An Inn in Tokyo (“Tôkyô no yado”)
Directed by Yasujirô Ozu
Kihachi is unemployed and is raising his two young sons. The little family is so poor that it relies on the boys catching stray dogs and bringing them in for rabies shots for a bounty to get money to eat and shelter from the elements in a common inn. Sometimes they must choose between eating and shelter. Despite this, the children manage to enliven this bleak existence with imagination and mischief. They meet a woman and her young daughter at the inn and the children become friends.
Kihachi has the very good fortune of meeting an old female friend who helps him find work. The mother of the girl remains unemployed and Kihachi gets his friend to (reluctantly) help feed those two as well. The older boy goes to school and all the children play together after he gets home. The mother and daughter eventually fail to turn up. It turns out the daughter is seriously ill. Then Kihachi does something he shouldn’t to help them and puts his own family’s future at risk.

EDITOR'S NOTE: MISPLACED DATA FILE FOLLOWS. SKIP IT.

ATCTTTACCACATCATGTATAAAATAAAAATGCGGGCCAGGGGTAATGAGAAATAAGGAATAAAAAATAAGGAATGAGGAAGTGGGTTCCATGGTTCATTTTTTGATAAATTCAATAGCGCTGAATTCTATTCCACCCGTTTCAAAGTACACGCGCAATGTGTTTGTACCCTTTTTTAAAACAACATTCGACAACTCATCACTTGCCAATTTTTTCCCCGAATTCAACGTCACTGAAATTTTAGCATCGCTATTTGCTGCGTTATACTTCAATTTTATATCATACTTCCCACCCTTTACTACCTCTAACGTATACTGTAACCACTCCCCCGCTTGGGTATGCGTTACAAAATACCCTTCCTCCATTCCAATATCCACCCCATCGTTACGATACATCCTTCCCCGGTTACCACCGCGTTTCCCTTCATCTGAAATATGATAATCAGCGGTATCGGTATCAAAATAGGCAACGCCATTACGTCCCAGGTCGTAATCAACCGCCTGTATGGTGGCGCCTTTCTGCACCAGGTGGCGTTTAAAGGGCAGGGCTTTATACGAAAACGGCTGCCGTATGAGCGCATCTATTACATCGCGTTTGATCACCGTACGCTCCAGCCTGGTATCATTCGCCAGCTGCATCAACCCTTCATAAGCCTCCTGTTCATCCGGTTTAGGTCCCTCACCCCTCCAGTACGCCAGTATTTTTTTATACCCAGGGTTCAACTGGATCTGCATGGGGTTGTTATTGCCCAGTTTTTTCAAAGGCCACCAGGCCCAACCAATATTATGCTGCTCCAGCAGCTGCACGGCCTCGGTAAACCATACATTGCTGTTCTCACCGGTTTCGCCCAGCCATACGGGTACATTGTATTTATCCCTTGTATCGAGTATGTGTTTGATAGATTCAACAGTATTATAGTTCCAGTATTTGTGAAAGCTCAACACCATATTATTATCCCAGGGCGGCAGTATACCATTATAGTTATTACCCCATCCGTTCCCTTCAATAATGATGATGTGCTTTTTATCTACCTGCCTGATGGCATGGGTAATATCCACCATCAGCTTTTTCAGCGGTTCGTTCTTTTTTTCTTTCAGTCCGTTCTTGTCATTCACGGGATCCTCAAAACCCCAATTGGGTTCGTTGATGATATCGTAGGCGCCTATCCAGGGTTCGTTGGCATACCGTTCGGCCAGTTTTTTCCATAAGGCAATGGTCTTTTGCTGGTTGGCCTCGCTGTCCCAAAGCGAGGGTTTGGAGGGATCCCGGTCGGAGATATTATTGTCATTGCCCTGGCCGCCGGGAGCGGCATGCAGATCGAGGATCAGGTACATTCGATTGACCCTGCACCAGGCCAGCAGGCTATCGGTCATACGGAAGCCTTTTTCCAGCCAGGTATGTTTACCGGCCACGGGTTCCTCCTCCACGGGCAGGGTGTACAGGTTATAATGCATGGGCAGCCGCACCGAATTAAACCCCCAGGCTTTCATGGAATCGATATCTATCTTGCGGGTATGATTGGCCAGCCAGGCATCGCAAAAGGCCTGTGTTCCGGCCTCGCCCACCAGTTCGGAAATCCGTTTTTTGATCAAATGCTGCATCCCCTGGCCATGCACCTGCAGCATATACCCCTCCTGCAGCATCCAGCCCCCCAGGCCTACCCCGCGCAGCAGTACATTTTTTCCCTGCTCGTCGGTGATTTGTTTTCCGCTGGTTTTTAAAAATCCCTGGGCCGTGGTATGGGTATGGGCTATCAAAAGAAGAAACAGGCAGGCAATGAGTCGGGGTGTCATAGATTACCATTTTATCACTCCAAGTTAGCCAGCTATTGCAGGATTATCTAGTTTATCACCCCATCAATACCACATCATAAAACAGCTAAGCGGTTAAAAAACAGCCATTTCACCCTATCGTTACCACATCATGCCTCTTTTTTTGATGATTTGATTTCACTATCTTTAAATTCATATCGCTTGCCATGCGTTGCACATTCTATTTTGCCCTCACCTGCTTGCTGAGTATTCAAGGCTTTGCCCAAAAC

This is Ozu’s last silent film and one of his best. It has been compared to The Bicycle Thieves in its focus on the effects of poverty on the dignity of the individual. Despite the somber subject matter, the parts of the film that focus on the children are really charming. The clip shows a scene I particularly liked where the older boy tries to cheer up the father by pretending to serve him sake. Ozu’s style had matured by this point and many of his trademarks are in place. There is a very interesting ellision in which the boys lose a parcel and we completely skip any angry words from the father. The acting, including especially that of the children, is top-notch.
I watched the film on Hulu Plus streaming. It is also currently available on YouTube. The print is not pristine by any means but that did not interfere with my enjoyment of this wonderful film.